Am I totally over-the-moon-blissfully-ecstatic happy everyday? No, of course not. But I think that at this point in my life, there is a really good balance of good days, with the exception of the occasional bad day, and I have a wonderful support system in my family and boyfriend. But I need those bad days in order to reflect on how good it is, and how much better it is getting. Those bad days are important because I can look back on them and realize that I’ve continued to push through the bad days.But I definitely believe in my heart that OCD needs more advocacy, the especially break the stigma surrounding it! I do all that I can to help with that, including doing the virtual “1 Million Steps 4 OCD” campaign. If you would like to make a donation to my team, that would be wonderful. Even sharing this post helps spread awareness!
Do you have a story that you want to share? Postpartum depression, OCD, Bipolar Disorder, and more, we welcome everyone’s story. Please click here if you would like to submit yours!
What a great thing to advocate for! OCD can be so crippling for so many and most people don’t even realize it.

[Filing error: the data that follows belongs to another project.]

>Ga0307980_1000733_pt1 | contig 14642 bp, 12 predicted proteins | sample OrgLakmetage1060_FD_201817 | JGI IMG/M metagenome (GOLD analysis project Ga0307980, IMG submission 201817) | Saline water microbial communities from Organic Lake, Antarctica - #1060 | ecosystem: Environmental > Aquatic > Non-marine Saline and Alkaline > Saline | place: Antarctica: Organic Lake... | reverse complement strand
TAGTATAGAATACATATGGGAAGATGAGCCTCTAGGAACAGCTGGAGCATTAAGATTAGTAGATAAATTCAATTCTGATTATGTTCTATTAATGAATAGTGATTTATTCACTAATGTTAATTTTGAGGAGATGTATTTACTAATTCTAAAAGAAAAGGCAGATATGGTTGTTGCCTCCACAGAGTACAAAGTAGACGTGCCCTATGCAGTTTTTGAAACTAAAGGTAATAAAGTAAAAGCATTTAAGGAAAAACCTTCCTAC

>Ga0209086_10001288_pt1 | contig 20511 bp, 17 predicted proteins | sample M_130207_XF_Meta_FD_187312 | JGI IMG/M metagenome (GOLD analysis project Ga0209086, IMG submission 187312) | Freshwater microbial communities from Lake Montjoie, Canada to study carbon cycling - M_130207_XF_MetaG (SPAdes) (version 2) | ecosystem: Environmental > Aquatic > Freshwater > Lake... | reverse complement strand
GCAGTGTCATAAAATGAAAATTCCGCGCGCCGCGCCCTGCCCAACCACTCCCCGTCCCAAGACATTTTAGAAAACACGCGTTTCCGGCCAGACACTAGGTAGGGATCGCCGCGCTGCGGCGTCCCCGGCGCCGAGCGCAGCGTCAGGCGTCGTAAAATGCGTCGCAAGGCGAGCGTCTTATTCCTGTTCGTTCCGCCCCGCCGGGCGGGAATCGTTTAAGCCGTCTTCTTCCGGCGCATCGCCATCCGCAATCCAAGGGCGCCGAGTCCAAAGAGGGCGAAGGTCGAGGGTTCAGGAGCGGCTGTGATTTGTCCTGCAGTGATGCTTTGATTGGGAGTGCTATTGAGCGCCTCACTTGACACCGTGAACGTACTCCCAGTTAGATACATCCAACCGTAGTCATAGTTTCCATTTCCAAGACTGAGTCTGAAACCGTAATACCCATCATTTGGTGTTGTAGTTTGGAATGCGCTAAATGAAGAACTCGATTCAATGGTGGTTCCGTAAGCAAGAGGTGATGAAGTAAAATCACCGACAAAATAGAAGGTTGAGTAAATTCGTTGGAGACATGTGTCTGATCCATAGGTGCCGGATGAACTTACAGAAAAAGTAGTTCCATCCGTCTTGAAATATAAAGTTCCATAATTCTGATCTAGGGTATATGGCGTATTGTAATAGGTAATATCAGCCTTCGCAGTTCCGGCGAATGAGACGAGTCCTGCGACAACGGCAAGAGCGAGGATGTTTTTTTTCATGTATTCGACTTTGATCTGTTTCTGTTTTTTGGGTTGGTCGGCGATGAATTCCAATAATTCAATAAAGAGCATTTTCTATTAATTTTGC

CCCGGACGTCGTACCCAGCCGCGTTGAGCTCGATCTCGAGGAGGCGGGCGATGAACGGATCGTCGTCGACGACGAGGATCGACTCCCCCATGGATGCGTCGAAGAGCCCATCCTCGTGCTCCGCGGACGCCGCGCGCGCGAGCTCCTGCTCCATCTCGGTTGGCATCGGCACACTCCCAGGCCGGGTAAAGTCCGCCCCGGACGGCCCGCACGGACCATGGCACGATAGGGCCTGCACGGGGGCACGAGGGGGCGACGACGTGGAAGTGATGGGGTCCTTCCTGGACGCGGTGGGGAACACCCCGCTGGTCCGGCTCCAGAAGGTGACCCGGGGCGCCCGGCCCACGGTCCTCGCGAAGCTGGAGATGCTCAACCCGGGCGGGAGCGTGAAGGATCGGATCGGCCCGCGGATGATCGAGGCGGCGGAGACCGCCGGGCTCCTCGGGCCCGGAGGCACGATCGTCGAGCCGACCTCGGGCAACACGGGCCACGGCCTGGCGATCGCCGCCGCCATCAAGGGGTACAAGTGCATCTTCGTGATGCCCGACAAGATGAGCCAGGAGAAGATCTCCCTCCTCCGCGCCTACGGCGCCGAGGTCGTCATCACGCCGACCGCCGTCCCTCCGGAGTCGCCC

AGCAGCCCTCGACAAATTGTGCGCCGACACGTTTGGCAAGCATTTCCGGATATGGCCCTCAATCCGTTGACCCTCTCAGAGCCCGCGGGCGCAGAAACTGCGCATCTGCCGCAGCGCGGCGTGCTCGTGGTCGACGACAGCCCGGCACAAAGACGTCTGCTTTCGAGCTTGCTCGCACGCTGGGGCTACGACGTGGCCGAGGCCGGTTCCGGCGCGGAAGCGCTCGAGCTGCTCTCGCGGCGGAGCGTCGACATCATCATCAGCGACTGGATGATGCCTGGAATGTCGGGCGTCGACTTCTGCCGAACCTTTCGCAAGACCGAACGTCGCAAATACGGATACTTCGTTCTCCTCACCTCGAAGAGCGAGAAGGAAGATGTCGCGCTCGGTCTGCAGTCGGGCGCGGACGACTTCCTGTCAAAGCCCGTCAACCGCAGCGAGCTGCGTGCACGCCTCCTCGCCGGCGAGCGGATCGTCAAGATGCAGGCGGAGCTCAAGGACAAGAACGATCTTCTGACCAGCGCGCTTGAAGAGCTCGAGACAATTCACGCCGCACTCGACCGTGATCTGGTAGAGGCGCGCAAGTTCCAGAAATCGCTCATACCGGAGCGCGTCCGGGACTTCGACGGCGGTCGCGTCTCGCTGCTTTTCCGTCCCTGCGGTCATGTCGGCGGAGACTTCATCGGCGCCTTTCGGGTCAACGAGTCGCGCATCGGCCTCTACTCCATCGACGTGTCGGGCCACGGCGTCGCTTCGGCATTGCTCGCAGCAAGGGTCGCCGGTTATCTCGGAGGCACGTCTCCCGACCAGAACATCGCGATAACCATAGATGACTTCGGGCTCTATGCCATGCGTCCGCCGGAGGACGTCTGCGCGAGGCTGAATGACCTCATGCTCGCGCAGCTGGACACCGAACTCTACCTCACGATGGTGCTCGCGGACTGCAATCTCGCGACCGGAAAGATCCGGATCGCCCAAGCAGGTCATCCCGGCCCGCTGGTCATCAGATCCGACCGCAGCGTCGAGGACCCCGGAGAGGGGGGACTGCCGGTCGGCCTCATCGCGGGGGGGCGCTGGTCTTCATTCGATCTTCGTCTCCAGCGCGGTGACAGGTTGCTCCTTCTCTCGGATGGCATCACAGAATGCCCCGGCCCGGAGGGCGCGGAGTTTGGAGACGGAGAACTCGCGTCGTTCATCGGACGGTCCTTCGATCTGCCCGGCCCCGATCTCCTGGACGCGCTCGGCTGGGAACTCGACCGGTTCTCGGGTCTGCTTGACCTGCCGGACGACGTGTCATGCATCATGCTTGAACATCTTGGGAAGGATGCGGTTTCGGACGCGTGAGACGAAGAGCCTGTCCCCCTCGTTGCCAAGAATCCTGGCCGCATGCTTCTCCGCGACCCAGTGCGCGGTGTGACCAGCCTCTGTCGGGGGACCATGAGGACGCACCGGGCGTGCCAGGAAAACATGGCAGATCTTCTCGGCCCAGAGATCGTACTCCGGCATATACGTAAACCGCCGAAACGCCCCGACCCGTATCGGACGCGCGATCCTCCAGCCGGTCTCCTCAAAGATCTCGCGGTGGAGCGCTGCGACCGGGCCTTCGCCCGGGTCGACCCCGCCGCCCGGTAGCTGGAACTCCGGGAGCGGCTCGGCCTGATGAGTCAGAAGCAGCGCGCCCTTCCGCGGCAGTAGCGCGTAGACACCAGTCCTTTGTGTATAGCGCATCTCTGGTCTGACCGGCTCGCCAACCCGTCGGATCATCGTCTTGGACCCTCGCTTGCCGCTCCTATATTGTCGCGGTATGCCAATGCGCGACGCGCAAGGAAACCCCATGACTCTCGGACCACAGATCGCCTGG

What a story! I’m so glad you have been able to find balance in your life.
This is such a powerful message that will impact many. Thank you for sharing your story for world OCD day.
Lol omg this gave me such a great laugh! The fact that there’s a day for my perfection friends is a must share.
My younger son has anxiety sometimes, but hasn’t had near as hard of a time as you did. Mental health needs more advocates and for all the different aspects, not just depression which is what most tend to think of.
you had to go through a lot as a young child – no wonder your mind got all messed up
Thank you for speaking out so candidly and openly. Many women who are also suffering can find comfort they’re not alone and find hope in your success. Thank you for your inspiration!
Thank you for sharing your story and advocating for others. My college she kid has recently been diagnosed with mild OCD so I’m just learning about the illness. My heart goes out to you and everyone who suffers from this.